Isn't there any privacy in the world?


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Tuesday, February 20, 2007

One, Two, Three, Four...

This past weekend was the annual 4 day Great Backyard Bird Count.


"The Great Backyard Bird Count is an annual four-day event that engages bird watchers of all ages in counting birds to create a real-time snapshot of where the birds are across the continent. The Great Backyard Bird Count is led by the Cornell Lab of Ornithology and National Audubon Society, with sponsorship from Wild Birds Unlimited."

This was my first time participating in the count. The process is very easy. Watch in any location on any of the 4 days for at least 15 minutes and then submit an online form indicating the maximum number of each species that you see at any one time during you watch. This is slightly different than normal bird counting where you count all of the birds that you see, here you only count the maximum number that are all visible at once for each species. You can submit multiple reports from multiple locations.

I got off to a slow start as I worked on Friday and did not have a break to get outside. Karyn covered for me by performing her own count and submitting it. On Saturday, Sunday, and Monday I was in the wilderness first aid course. Since the first aid course was at the Hull's Grove Foothills Learning Center, I counted on my way in, at lunch, and my walk home each day.


This year was a record year for participation. Across the US and Canada, 65,175 checklists were submitted (up from 60,000 last year) with 598 unique species observed (down from 623 last year). In all, volunteers counted over 9 million birds in 4 days (probably many more as you only submit the highest seen at one time).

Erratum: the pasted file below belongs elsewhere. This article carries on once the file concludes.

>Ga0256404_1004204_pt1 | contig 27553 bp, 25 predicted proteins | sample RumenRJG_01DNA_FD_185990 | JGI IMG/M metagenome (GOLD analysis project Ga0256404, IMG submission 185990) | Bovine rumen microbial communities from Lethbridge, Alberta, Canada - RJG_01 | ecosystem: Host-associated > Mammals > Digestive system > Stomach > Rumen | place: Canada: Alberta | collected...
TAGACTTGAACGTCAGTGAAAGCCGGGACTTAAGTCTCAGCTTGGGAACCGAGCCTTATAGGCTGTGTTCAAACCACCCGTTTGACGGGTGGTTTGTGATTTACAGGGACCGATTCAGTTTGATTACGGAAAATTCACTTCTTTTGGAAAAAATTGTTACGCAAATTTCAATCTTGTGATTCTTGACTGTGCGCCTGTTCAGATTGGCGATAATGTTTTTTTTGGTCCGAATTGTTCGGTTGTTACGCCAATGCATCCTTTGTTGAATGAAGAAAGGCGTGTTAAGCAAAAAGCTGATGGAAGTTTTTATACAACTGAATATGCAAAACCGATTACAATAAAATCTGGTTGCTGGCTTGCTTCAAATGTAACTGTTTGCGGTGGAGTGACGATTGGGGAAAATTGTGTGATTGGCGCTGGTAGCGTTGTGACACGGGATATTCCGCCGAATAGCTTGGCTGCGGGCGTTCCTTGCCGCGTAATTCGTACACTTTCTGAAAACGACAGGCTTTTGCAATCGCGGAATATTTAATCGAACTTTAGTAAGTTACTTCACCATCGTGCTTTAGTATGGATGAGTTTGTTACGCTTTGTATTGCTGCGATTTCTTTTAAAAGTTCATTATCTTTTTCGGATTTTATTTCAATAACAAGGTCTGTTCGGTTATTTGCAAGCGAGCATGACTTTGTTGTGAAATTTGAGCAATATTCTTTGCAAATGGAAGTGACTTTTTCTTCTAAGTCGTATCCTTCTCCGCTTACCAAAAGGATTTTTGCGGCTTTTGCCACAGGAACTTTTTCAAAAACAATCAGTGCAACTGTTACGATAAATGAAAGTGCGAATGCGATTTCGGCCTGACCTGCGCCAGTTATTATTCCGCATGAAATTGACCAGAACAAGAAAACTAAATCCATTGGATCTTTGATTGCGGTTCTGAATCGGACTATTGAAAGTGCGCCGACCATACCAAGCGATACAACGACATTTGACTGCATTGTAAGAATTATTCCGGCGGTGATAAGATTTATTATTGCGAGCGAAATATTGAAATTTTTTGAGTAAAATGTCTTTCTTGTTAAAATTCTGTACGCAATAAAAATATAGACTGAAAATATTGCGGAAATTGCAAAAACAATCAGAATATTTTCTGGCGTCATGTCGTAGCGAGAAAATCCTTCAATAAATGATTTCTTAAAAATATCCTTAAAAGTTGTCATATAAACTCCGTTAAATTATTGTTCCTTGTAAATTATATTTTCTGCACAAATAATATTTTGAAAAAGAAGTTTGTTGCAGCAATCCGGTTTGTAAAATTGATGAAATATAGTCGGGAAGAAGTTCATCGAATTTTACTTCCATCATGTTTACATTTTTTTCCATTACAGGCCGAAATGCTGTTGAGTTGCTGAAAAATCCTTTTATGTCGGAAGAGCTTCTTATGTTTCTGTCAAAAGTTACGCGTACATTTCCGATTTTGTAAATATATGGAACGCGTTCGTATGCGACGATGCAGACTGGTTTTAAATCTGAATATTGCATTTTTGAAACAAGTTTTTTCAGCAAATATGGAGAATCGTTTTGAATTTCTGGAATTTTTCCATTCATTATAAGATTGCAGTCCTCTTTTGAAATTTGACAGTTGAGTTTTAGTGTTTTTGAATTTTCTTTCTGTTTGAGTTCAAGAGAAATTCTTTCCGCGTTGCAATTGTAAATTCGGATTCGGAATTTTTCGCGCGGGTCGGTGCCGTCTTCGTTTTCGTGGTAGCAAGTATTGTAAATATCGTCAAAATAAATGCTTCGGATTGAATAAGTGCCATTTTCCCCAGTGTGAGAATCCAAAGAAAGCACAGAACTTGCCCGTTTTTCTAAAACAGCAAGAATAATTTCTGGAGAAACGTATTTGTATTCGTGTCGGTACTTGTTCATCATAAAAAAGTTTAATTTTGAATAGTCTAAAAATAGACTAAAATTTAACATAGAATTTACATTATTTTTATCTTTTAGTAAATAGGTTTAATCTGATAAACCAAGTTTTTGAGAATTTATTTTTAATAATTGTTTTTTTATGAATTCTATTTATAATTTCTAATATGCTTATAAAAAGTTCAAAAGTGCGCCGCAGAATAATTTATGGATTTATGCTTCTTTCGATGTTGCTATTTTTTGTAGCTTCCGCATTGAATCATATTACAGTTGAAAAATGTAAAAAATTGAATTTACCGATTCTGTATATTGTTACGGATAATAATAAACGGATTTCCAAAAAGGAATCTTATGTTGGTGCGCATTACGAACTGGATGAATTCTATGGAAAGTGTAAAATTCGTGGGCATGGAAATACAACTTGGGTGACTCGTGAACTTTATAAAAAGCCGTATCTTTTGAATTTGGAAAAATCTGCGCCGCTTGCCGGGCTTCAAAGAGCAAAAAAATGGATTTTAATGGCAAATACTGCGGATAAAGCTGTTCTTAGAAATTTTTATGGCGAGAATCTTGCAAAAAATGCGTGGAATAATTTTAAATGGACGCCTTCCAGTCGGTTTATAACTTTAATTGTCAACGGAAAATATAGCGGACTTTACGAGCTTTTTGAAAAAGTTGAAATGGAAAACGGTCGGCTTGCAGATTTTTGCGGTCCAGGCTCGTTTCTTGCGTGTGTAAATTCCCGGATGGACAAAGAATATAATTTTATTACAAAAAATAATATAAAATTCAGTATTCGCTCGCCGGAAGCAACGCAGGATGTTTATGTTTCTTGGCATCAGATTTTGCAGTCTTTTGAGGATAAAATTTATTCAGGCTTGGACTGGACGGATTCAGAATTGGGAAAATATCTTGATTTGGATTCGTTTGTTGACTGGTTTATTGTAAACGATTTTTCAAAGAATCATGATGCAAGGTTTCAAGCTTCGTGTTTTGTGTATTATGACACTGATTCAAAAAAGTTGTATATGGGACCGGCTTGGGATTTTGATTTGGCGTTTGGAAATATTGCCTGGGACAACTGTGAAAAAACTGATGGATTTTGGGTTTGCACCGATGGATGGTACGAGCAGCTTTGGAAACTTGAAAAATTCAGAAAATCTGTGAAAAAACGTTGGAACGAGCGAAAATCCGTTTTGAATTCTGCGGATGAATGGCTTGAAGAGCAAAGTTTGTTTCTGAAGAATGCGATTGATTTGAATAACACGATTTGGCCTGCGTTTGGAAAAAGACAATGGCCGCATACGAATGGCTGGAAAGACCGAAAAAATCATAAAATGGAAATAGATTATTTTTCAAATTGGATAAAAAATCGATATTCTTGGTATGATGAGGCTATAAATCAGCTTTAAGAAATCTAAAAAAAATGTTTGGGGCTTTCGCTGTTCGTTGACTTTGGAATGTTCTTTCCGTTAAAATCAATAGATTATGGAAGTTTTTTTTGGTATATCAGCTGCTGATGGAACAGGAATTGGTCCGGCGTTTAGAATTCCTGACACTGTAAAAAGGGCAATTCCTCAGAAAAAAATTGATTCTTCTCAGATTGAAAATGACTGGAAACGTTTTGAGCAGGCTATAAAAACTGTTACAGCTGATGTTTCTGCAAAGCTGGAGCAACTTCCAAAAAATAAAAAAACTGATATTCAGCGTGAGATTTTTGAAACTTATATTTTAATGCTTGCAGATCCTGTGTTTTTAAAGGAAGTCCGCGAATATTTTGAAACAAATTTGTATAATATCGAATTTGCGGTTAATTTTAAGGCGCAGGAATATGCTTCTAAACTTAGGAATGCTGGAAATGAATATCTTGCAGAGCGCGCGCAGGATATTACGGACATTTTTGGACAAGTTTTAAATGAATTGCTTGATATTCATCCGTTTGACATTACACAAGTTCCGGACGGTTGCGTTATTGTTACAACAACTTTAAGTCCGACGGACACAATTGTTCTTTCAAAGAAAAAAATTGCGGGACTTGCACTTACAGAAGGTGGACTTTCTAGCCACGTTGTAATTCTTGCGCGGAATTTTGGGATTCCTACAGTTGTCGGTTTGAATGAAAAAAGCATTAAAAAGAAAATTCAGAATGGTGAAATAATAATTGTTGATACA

My species: Red-tailed Hawk, American Kestrel, Rock Pigeon, Mourning Dove, Great Horned Owl, Northern Flicker, American Robin, European Starling, White-crowned Sparrow, Dark-eyed Junco, Red-winged Blackbird, House Finch, Mallard, Redhead, Great Blue Heron, California Quail, American Crow, Black-capped Chickadee, House Finch, House Sparrow, Wood Duck, Black-billed Magpie.

Update 2/26/2007 - Checklists are still being collected. The new total is 75,699 checklists including 621 unique species!


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Monday, February 19, 2007

Wilderness First Aid

While everyone else was out enjoying the three day weekend, I was participating in a 27 hour wilderness first aid course led by the Wilderness Medicine Training Center (WMTC) and sponsored by Boise State University.

I decided to take the course as I and my friends spend a fair amount of time in the back country, often participating in somewhat dangerous activities - hiking, mountain biking, scrambling, etc. It has been over 20 years since my last first aid course, so it was about time for a refresher.